'Heartbroken' Irish teen killed herself, inquest told
Published 24/06/2014 | 06:32
A 15-year-old girl hanged herself after splitting up with her boyfriend, an inquest heard.
Helena Farrell, whose family comes from Galway, had been “heartbroken” after the break-up her brief relationship with William Williams (16) while they both studied at Kirkbie Kendal School, in Kendal, Cumbria, in north west England.
Miss Farrell told the boy she also suffered bulimia brought on after being sexually molested while on a school exchange trip.
The youngster was a “high achiever” at school, played hockey and was a gifted cellist, the inquest at Kendal County Hall in the UK heard - also attending the Royal Northern College of Music in Manchester.
Her body was found hanging in woods near her home in Kendal on January 4, 2013.
Her father Enda Farrell, a former councillor, and mother Maria Farrell, a GP, listened as their daughter's former boyfriend told the hearing he never had any inkling she would kill herself.
Mr Williams, now 18, said in October 2012 she messaged him on Facebook, they saw each other at school and started going out together.
But there was a “drift away” from each other after he was off school with tonsillitis and they broke up in a tearful phone conversation.
Miss Farrell told him she had been sexually assaulted by a 25-year-old man while on a school trip to Germany. She ran off and was sick - which started her vomiting after meals, the inquest heard.
The young couple remained friends but some time after the break-up Miss Farrell called her ex to say she was at home alone and had taken paracetamol tablets.
He rushed to her house with his father but when they got there found her parents at home and they checked she was safe.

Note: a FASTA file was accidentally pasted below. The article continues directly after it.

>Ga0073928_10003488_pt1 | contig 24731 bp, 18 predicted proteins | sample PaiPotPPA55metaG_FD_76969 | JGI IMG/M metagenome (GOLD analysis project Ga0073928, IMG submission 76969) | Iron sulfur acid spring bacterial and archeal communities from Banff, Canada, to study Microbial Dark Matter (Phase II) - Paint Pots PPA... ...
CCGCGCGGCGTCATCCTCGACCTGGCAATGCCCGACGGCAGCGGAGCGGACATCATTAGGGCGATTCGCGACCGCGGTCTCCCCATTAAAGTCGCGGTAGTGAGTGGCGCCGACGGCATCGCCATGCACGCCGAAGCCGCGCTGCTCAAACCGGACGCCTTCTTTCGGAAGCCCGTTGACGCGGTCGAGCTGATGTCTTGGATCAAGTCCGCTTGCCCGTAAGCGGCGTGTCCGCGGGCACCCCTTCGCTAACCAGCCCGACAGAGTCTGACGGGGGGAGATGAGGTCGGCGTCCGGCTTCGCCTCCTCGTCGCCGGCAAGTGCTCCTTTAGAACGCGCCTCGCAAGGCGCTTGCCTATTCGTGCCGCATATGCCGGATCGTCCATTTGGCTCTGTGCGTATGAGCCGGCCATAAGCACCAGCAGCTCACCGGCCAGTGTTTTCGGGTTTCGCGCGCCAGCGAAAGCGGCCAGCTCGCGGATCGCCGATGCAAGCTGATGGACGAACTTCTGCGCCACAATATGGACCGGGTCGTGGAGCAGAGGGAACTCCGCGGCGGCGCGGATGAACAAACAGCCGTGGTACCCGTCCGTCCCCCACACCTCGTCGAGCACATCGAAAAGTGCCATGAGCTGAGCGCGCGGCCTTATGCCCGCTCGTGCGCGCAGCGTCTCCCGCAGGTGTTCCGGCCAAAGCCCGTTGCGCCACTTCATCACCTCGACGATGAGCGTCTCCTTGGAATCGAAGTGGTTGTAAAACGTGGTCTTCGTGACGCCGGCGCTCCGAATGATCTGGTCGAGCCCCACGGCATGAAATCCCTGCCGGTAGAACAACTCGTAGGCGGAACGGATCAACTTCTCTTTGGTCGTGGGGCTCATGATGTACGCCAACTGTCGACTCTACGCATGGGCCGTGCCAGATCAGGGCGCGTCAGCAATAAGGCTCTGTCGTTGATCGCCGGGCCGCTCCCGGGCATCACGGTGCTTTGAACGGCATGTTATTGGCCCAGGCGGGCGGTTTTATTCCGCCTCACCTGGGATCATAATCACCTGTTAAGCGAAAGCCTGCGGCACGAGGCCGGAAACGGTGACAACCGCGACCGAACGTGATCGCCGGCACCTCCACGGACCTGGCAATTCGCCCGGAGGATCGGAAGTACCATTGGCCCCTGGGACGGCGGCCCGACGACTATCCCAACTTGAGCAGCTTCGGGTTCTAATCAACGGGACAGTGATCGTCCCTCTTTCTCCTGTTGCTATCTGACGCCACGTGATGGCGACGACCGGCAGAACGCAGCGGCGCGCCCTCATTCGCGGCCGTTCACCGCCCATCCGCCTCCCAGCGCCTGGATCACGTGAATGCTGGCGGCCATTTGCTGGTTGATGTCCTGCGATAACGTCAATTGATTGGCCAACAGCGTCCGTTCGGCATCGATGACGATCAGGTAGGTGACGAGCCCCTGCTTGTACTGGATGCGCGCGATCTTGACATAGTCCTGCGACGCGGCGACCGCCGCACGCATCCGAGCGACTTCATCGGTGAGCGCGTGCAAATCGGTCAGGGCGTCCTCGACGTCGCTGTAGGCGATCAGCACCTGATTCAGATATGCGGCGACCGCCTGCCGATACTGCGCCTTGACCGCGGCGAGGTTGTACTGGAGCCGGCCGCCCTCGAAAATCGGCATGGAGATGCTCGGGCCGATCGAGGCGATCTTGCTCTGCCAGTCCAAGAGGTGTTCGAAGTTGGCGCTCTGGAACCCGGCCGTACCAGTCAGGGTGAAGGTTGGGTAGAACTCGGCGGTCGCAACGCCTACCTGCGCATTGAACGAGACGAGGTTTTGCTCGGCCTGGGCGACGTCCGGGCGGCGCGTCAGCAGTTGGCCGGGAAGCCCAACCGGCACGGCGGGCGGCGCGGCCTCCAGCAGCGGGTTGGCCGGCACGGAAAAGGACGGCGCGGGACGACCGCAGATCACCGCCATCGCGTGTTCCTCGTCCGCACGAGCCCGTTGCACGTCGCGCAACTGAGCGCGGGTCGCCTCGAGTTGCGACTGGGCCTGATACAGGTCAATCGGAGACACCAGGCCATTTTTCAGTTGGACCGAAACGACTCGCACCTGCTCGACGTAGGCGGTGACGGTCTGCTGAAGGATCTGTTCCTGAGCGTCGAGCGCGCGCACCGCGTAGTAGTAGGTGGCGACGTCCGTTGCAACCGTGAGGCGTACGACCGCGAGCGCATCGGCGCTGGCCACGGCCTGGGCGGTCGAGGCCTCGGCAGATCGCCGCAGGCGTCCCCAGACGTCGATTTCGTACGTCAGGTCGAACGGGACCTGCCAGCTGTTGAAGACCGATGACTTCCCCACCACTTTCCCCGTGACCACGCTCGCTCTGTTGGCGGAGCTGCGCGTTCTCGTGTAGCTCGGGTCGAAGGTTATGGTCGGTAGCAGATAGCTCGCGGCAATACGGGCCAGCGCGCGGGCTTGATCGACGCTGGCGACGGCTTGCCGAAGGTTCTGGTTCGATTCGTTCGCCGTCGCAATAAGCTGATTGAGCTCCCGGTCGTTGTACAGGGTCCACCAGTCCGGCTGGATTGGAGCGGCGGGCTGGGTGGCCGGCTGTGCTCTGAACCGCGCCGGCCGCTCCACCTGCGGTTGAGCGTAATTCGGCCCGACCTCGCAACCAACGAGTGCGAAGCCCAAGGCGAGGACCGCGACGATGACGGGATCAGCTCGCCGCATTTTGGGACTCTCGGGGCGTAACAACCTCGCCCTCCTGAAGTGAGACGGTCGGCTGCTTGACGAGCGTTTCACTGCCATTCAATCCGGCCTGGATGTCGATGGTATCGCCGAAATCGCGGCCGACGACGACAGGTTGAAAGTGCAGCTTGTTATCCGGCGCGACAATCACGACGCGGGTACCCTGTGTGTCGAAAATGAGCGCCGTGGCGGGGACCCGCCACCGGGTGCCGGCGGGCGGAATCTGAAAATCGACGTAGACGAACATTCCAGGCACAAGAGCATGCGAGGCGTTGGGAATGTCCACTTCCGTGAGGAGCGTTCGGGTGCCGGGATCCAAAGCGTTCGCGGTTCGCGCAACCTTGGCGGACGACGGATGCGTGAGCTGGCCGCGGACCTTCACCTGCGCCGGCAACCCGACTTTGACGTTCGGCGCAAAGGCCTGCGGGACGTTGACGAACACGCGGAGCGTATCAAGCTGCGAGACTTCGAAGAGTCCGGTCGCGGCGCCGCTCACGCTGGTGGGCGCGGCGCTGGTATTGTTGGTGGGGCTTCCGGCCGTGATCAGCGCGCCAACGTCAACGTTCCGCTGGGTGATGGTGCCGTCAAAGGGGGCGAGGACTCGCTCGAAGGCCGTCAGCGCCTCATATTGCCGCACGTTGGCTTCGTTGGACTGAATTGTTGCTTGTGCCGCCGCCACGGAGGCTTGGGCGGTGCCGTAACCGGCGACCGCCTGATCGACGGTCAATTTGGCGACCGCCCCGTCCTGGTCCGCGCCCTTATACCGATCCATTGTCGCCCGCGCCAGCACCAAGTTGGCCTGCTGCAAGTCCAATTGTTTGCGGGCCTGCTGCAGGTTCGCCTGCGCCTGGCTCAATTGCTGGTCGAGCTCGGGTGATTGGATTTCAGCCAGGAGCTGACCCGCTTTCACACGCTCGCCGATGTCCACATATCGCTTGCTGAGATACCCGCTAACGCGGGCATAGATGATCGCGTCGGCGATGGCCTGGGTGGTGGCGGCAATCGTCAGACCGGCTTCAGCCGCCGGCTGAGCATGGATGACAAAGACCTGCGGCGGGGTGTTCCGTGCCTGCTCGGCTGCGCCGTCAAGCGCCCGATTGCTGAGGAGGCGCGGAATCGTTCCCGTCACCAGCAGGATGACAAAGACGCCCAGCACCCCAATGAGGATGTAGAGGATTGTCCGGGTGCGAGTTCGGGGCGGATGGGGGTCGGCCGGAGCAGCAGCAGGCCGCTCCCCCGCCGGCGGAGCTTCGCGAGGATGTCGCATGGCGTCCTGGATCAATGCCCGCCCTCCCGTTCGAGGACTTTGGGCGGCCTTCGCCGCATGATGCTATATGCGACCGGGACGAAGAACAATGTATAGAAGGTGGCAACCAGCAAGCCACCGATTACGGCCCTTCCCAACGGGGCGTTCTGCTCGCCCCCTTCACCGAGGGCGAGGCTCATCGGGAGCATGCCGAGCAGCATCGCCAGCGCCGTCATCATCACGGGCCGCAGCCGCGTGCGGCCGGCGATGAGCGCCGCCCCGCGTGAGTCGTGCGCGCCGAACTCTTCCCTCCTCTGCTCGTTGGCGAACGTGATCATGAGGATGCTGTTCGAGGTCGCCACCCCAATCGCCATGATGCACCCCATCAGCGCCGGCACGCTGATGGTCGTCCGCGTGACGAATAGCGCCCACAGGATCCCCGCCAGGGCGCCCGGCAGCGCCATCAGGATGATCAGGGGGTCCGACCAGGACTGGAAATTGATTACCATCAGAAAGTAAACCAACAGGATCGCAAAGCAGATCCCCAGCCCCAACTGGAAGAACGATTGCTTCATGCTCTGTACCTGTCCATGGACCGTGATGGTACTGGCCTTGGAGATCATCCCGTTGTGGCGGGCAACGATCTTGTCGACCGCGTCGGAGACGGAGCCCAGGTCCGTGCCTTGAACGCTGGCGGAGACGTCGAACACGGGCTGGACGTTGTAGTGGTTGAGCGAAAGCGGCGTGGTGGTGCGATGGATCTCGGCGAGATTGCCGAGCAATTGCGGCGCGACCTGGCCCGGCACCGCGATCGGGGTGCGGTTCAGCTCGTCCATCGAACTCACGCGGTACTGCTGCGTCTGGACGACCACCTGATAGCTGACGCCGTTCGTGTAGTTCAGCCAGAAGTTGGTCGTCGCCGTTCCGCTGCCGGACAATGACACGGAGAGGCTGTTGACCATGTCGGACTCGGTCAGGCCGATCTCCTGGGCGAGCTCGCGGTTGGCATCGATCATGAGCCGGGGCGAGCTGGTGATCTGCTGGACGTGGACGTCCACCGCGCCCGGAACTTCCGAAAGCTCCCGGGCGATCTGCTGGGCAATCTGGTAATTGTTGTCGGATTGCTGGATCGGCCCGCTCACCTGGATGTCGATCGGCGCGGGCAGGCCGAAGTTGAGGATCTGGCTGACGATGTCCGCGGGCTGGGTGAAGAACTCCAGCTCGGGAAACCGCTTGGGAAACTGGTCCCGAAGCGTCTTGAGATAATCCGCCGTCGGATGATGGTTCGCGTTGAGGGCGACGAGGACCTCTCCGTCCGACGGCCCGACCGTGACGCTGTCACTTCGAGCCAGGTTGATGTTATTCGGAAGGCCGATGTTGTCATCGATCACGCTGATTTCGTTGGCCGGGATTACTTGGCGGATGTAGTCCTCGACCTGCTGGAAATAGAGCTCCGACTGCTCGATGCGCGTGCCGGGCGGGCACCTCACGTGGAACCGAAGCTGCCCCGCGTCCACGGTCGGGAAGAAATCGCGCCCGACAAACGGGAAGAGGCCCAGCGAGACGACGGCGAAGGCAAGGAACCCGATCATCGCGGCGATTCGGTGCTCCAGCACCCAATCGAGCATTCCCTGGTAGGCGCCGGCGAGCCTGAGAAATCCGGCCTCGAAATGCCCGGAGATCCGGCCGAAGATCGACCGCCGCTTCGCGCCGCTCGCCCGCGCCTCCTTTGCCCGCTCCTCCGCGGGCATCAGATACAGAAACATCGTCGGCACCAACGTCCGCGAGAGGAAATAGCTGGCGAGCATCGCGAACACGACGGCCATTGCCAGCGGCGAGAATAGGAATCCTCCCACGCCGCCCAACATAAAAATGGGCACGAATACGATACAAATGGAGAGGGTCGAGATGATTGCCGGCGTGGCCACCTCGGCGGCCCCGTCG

Mr Williams said: “I genuinely didn't know what to think. Everyone told me she was never going to do anything.
“I thought maybe she was feeling down and needed help.”
Miss Farrell was seen by the school nurse and school counsellor and the family GP, Dr Amy Lee.
Dr Lee spoke to Miss Farrell on December 13 at her surgery, but said the teenager gave no suggestion of any risk to herself or others and expressed no suicidal thoughts.
But at a house party they both attended on December 15, 2012, he kissed another girl and Miss Farrell found out, had a break down in the kitchen of the house and tried to cut herself on the stomach.
The next day at school he was made aware of “farewell” letters in her school bag that Miss Farrell had written.
Coroner Ian Smith asked Mr Williams: “Was that another attempt to get you back?”
Mr Williams replied: “I don't know.”
On January 4, 2013 he was revising for exams at home when around 5.40pm he noticed missed calls on his phone from Miss Farrell so he called her and she said she was “in the hills”.
Mr Williams continued: “I knew where it was, where we first met. She said goodbye.
“I said, 'Helena please, stop this, come back, we can sort it all out.'
“Then she said, 'I love you,' which she had not done for a long, long time, then she hung up. Then she texted me saying, 'Thank you for everything' and that's the last thing I heard.'
“I never thought she would do anything.”
Her parents were called, Mr Williams, with his father and mother, went to the scene and police were called.
Claire Ashcroft, representing Miss Farrell's family at the inquest, asked him about what she said about the incident in Germany.
Ms Ashcroft asked the witness if he felt Miss Farrell had mislead adults who tried to support her or tried to “minimise” her feelings about her “vulnerabilities” over bulimia and what happened in Germany.
The inquest continues.
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